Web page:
Born into a working-class family in Liverpool, England, Robinson was well aware that for the majority of children and adolescents, public education is “not the best option, it is the only option.”  In a conversation with the yogi and mystic Sadhguru, in which they explored their visions of “The Ideal Education,” Robinson described public education as “a jewel in the crown of America’s achievements.”[1] Robinson was a staunch advocate of free public education and immensely proud of the years he spent as a teacher, declaring, “I am a teacher.”  Teachers and public schools everywhere, he observed, perform miracles… teachers and public schools are “in the miracle business.”

Robinson left this earth all too soon. He did so, however, leaving us his insights into what makes for successful schools, and by successful he means both for the students who attend them and for the future of humans on this earth. Robinson drew on a parallel which he had developed over the years between industrial agriculture and the design of schools. Industrial agriculture with its mechanization and use of pesticides and fertilizers, is not sustainable, is unnatural and short-term, and “wreaks havoc” on the health of the earth, leaving topsoil eroded. In much the same way, today’s educational system, which also focuses on outputs and yield (of test scores, graduation rates, etc.), does not allow students to flourish. Like fruit in poor soil, students wither on the vine. There is, Robinson declares, an “alternative system.” Organic farming, on the other hand, values crop diversity and natural development. With an emphasis on the soil, no pesticides or fertilizers are needed. Principals of successful schools, Robinson noted, know that “we flourish when the culture is right.” These schools create a culture of compassion, collaboration, and empathy. This culture values and sees the strength in diversity and individuality and joint participation. In Creative Schools, Robinson identified eight capacities that all schools might nurture: curiosity, creativity, criticism (critical thinking), communication, collaboration, compassion, composure, citizenship. I would add community and civic engagement. Successful schools “re-ignite learning” and nurture curiosity. In closing, Robinson reasserted a long-held belief. The problem is not school itself but “how we do school.” A firm believer in our “boundless capacity, creativity and innovation,” Robinson reminded us: We created school. We can reinvent school. “As we get back to normal, we need to re-imagine what that could look like.” Let’s continue this work.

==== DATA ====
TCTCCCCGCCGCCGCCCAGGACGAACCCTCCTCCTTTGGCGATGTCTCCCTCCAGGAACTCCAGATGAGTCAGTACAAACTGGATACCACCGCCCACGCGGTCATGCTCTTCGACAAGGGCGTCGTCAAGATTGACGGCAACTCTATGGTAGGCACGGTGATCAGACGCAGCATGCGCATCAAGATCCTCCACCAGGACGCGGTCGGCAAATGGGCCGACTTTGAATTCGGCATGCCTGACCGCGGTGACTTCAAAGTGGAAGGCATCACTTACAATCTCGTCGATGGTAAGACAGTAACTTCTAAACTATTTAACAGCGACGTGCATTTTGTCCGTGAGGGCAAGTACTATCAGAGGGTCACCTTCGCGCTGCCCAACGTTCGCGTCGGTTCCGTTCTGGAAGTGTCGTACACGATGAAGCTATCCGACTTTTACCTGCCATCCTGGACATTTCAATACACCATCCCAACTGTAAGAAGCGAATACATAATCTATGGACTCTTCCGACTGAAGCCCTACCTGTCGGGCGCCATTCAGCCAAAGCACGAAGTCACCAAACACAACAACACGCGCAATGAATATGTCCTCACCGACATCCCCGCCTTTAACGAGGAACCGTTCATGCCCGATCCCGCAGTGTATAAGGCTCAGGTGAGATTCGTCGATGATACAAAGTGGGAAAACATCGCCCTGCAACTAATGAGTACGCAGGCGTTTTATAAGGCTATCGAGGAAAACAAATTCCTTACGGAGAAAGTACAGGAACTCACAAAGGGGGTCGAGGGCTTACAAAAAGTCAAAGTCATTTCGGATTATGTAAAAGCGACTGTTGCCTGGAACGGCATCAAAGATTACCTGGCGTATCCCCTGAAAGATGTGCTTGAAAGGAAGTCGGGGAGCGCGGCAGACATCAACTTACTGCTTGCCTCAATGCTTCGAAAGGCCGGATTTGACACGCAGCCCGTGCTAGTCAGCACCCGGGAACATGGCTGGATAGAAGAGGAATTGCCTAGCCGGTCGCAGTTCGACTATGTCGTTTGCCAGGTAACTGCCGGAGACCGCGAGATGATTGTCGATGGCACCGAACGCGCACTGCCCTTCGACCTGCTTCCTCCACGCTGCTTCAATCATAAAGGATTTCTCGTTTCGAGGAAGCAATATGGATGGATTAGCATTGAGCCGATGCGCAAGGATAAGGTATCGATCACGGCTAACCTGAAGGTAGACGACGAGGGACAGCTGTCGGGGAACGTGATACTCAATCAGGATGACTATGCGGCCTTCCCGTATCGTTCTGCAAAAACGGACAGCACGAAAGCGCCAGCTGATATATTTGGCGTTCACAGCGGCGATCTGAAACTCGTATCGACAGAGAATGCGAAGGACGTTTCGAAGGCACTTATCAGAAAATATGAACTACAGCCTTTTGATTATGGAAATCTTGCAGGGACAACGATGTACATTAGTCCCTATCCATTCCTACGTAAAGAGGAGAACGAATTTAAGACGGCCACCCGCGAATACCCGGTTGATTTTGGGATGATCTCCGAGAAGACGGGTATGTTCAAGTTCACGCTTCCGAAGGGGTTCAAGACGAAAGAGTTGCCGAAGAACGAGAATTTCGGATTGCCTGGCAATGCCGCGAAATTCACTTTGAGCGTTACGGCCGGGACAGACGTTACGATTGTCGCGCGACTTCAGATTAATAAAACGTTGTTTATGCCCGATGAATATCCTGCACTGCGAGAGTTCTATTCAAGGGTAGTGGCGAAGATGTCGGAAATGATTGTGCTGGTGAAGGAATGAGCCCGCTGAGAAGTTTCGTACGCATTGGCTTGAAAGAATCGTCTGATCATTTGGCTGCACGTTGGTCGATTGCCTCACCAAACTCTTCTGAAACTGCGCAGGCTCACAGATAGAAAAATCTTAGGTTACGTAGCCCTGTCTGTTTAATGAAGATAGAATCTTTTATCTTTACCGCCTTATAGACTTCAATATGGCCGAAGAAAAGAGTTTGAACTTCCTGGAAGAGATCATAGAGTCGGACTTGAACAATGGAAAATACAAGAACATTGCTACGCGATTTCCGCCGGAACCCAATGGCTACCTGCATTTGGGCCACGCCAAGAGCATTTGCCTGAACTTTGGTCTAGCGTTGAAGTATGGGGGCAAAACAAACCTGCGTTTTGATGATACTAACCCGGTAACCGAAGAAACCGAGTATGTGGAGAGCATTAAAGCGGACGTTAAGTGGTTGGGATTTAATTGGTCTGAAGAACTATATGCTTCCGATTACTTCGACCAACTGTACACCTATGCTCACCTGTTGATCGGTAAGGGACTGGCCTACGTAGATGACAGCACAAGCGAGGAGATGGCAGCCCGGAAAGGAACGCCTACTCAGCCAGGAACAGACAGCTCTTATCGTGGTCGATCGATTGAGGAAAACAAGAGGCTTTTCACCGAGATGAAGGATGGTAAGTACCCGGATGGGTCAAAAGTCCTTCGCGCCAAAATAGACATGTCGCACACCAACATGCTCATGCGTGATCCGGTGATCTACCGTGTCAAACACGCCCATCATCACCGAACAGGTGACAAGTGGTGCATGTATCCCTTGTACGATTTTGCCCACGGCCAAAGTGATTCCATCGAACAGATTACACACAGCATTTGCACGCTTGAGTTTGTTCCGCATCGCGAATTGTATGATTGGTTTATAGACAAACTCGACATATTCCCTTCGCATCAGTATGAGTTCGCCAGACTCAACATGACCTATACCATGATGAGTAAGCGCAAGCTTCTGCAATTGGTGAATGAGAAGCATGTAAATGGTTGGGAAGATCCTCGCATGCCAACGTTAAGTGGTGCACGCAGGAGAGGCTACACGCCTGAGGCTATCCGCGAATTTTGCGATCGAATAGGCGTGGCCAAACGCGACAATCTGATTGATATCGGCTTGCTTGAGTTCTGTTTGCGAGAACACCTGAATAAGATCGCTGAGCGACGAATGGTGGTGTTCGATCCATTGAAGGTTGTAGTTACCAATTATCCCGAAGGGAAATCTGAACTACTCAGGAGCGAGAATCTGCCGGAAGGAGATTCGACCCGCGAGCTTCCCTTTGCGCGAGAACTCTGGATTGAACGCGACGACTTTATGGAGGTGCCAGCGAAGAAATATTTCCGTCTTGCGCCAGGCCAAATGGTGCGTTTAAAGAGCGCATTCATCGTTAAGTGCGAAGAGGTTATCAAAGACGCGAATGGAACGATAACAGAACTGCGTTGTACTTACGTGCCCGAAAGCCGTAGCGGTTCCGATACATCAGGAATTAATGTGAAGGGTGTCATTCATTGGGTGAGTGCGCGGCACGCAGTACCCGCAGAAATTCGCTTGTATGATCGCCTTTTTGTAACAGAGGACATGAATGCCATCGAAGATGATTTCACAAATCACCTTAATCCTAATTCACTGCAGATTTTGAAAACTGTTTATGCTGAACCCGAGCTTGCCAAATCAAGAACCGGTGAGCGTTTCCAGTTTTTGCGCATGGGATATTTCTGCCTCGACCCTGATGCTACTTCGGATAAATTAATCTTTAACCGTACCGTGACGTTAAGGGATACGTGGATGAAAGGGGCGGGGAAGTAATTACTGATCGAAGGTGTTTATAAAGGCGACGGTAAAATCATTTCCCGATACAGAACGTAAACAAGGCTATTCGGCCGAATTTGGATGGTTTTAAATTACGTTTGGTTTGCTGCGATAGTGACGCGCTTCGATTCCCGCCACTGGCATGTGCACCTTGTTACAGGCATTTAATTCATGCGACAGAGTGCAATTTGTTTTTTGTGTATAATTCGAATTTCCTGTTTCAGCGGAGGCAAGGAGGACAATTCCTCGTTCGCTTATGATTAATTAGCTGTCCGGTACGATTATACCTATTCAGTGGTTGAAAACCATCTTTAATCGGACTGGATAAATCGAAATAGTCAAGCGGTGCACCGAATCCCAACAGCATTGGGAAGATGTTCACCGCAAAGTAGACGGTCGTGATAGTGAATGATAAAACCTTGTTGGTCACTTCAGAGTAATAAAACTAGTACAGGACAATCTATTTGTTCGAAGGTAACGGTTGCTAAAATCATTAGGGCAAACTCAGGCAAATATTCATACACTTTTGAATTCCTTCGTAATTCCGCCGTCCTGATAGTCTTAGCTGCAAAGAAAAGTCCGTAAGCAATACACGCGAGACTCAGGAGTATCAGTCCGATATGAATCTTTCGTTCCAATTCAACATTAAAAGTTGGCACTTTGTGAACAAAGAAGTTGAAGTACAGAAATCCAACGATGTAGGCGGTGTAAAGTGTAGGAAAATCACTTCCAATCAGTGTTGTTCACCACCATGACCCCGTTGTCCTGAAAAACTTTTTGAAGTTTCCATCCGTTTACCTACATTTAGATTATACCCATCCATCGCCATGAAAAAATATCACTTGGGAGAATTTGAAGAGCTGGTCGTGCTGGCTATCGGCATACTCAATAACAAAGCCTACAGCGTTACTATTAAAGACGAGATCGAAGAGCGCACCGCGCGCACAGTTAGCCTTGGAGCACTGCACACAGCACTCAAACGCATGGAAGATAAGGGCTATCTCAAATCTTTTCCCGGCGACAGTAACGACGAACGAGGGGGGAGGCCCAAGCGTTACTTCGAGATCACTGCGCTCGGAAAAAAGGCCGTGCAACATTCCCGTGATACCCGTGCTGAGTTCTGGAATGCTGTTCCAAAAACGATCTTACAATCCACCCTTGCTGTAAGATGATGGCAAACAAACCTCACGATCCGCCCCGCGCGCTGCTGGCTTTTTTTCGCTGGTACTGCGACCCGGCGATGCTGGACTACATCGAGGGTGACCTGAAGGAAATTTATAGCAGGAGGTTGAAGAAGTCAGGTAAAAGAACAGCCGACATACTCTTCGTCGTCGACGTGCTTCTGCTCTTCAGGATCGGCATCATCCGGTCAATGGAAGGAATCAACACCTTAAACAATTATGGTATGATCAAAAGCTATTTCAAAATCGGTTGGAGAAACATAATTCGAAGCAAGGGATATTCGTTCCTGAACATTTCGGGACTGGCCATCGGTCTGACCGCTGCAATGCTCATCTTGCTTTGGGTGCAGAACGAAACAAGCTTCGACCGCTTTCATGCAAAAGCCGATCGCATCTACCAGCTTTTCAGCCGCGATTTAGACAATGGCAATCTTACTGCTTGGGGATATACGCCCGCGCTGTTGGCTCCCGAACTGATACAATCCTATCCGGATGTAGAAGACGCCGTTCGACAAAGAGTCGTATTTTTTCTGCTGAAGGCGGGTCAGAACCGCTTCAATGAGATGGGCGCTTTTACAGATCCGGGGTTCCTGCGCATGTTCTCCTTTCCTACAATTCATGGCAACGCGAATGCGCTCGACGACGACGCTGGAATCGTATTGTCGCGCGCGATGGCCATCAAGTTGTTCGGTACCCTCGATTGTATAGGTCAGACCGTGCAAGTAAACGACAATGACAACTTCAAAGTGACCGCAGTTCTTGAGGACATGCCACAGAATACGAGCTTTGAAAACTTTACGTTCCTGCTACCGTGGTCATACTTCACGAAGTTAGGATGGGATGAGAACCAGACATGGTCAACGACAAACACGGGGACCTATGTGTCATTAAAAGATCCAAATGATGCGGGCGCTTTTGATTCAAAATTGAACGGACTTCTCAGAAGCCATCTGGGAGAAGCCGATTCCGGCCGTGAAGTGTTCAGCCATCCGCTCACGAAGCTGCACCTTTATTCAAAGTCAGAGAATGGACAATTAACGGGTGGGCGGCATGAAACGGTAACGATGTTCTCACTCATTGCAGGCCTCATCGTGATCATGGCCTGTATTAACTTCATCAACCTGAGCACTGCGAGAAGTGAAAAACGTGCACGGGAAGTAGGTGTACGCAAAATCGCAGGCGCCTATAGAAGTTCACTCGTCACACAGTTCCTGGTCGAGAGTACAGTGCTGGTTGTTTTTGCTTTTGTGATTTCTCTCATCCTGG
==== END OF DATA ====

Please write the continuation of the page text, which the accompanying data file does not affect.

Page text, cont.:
It is with this same spirit that I undertake these blog postings.

As we press the metaphorical reset button and re-invent school, What might school look like when it is grounded in the principles that we know help all students to flourish and thrive?

[1] Sir Ken Robinson with Sadhguru. The Ideal Education. March 6, 2017.

[1] Sir Ken Robinson, My thoughts on the Call to Unite. May, 7, 2020.